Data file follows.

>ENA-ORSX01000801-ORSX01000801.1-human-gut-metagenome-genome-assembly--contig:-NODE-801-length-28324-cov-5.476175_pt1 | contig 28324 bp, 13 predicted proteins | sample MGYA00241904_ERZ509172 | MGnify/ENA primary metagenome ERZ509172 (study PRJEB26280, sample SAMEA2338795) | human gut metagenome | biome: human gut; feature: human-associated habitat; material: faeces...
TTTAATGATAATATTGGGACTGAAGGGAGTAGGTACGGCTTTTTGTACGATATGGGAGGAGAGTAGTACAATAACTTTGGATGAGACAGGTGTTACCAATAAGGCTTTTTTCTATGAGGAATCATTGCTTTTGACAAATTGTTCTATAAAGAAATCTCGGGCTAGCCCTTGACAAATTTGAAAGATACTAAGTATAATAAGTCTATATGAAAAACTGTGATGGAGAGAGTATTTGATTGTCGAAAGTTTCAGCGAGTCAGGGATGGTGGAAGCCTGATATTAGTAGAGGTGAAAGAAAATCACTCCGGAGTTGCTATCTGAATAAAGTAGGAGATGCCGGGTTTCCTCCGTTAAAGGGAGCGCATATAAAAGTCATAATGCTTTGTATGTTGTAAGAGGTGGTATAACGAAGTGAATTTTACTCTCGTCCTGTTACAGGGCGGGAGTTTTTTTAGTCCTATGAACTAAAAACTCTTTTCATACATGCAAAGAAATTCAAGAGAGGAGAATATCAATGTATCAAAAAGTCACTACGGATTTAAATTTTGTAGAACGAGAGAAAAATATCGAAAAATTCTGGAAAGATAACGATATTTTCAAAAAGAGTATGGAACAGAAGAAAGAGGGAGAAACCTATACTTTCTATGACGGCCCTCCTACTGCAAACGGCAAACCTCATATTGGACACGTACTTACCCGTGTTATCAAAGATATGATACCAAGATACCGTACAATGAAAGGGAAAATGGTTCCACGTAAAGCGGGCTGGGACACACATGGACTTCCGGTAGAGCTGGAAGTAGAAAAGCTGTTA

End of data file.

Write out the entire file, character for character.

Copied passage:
>ENA-ORSX01000801-ORSX01000801.1-human-gut-metagenome-genome-assembly--contig:-NODE-801-length-28324-cov-5.476175_pt1 | contig 28324 bp, 13 predicted proteins | sample MGYA00241904_ERZ509172 | MGnify/ENA primary metagenome ERZ509172 (study PRJEB26280, sample SAMEA2338795) | human gut metagenome | biome: human gut; feature: human-associated habitat; material: faeces...
TTTAATGATAATATTGGGACTGAAGGGAGTAGGTACGGCTTTTTGTACGATATGGGAGGAGAGTAGTACAATAACTTTGGATGAGACAGGTGTTACCAATAAGGCTTTTTTCTATGAGGAATCATTGCTTTTGACAAATTGTTCTATAAAGAAATCTCGGGCTAGCCCTTGACAAATTTGAAAGATACTAAGTATAATAAGTCTATATGAAAAACTGTGATGGAGAGAGTATTTGATTGTCGAAAGTTTCAGCGAGTCAGGGATGGTGGAAGCCTGATATTAGTAGAGGTGAAAGAAAATCACTCCGGAGTTGCTATCTGAATAAAGTAGGAGATGCCGGGTTTCCTCCGTTAAAGGGAGCGCATATAAAAGTCATAATGCTTTGTATGTTGTAAGAGGTGGTATAACGAAGTGAATTTTACTCTCGTCCTGTTACAGGGCGGGAGTTTTTTTAGTCCTATGAACTAAAAACTCTTTTCATACATGCAAAGAAATTCAAGAGAGGAGAATATCAATGTATCAAAAAGTCACTACGGATTTAAATTTTGTAGAACGAGAGAAAAATATCGAAAAATTCTGGAAAGATAACGATATTTTCAAAAAGAGTATGGAACAGAAGAAAGAGGGAGAAACCTATACTTTCTATGACGGCCCTCCTACTGCAAACGGCAAACCTCATATTGGACACGTACTTACCCGTGTTATCAAAGATATGATACCAAGATACCGTACAATGAAAGGGAAAATGGTTCCACGTAAAGCGGGCTGGGACACACATGGACTTCCGGTAGAGCTGGAAGTAGAAAAGCTGTTA